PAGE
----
The Cape genet (Genetta tigrina), also known as the blotched genet, large-spotted genet or muskeljaatkat in Afrikaans, is a carnivore mammal, related to the African linsang and to the civets. It can be found in Africa from Senegal to Somalia, and south to Namibia and South Africa, though it is absent from the continent's south-western arid zones. Like other genets, it is nocturnal and arboreal. They prefer to live in the riparian zones of forests, as long as they are not marshy areas.
Similar in appearance to the common genet (G. genetta), the Cape genet has yellowish-grey fur with rust-colored and black rosettes, with a black and white tail. Individuals from drier areas of South Africa tend to have lighter colors and less stark patterns, while the opposite is the case in moister areas. Melanistic individuals are known.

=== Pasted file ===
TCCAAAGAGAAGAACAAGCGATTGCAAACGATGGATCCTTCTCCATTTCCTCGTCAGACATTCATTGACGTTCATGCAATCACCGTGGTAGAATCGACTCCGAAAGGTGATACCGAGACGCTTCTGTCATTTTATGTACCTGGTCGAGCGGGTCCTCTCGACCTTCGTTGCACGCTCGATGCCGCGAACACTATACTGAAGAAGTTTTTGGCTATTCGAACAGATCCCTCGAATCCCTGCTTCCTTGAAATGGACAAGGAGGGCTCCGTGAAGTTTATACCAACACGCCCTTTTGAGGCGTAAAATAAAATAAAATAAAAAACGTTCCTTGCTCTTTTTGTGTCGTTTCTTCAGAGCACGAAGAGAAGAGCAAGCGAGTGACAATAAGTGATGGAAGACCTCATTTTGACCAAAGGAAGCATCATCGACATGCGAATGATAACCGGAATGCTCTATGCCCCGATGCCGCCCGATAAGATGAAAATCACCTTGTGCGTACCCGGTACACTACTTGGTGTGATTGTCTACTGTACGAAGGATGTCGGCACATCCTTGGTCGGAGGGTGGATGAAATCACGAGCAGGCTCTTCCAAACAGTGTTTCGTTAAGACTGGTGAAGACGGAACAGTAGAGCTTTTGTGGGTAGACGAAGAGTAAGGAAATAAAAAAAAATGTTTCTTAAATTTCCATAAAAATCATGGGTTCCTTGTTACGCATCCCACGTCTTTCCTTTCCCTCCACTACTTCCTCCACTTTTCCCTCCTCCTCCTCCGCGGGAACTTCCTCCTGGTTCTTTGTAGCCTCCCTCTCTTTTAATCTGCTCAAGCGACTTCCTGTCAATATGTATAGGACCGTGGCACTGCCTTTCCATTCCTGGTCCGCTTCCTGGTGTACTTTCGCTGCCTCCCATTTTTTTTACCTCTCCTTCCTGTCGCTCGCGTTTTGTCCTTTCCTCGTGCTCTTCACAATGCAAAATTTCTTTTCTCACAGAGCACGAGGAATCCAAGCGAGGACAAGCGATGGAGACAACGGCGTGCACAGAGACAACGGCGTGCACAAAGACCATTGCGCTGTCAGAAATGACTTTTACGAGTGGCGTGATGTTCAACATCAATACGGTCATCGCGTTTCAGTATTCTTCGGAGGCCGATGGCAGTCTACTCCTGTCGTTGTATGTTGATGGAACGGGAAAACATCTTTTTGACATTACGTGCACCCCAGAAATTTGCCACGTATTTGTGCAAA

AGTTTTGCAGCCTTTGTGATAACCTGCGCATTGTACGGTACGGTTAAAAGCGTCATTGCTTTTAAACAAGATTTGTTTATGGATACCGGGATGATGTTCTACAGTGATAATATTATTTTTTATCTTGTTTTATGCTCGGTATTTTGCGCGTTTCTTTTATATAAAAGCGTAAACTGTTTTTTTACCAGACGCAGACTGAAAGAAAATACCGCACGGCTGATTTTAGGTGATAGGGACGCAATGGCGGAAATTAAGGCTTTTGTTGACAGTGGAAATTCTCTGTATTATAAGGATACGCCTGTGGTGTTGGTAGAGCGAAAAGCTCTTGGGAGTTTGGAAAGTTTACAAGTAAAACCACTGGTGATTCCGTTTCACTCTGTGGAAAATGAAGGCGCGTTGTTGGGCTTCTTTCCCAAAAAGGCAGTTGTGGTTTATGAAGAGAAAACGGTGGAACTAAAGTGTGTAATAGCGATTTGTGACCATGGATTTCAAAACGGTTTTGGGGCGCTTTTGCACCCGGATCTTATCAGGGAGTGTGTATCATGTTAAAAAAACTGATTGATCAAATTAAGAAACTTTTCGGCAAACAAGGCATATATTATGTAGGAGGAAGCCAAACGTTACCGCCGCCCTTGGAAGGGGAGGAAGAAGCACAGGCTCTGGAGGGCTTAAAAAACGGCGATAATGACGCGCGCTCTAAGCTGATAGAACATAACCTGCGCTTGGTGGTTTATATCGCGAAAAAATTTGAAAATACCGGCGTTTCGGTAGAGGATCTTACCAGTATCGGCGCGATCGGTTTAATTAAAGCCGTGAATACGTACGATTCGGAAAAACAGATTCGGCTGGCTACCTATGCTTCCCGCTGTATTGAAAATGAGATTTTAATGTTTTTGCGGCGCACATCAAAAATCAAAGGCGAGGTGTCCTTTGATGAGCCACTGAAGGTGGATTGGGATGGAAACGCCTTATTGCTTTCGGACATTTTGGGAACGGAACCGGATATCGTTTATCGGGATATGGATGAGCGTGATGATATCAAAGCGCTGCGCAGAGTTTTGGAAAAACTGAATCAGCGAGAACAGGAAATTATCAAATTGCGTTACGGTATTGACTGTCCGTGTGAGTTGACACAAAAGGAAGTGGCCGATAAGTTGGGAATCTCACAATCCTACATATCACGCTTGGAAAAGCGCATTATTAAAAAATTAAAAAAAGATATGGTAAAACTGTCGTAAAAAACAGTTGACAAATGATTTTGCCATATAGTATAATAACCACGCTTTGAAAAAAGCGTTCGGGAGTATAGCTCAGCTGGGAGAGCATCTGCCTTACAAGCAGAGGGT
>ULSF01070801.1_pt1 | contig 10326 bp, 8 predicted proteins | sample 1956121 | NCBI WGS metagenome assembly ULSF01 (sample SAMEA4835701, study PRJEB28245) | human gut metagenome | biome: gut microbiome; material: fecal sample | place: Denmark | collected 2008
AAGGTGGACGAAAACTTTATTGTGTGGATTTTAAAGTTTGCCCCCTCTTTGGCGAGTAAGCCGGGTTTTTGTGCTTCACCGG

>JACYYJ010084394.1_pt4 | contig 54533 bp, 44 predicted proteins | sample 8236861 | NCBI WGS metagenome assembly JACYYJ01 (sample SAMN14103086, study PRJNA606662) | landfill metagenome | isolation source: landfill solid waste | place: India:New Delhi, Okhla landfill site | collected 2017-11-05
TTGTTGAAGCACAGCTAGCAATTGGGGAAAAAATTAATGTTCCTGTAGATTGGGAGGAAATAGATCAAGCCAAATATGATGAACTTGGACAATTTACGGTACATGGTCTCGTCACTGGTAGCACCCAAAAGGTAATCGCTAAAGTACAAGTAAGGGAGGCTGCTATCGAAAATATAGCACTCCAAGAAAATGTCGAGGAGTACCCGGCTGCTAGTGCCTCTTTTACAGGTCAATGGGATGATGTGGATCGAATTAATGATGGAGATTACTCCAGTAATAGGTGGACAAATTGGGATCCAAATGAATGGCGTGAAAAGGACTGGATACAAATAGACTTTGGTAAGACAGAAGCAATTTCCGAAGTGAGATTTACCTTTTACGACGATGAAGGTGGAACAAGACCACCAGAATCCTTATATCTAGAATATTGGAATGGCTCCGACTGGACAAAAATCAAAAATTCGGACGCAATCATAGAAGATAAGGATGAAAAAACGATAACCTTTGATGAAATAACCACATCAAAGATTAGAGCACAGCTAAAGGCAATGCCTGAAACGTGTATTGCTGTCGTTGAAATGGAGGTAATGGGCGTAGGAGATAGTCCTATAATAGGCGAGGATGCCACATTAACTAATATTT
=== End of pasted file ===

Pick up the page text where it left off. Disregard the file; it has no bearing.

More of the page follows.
Its diet is varied, and scientists consider it to be an opportunistic omnivore. Their diet consists of animals such as: birds, spiders, scorpions, fish, and insects. They also eat grass, which can aid digestion, dislodge hair in the intestines, induce vomiting to get rid of ingested toxins, relieve throat inflammation and stomach irritation.
The Cape genet is one of the species of genet kept as an exotic pet, in the U.S.A. and elsewhere.
- Gaubert, P. & Hoffmann, M. (2008). Genetta tigrina. In: IUCN 2008. IUCN Red List of Threatened Species. Retrieved 24 March 2009. Database entry includes a brief justification of why this species is of least concern.
- Roberts, Peter D. et al. (2007). Diet of the South African large-spotted genet Genetta tigrina (Carnivora, Viverridae) in a coastal dune forest. Acta Theriologia, 52, 45-53.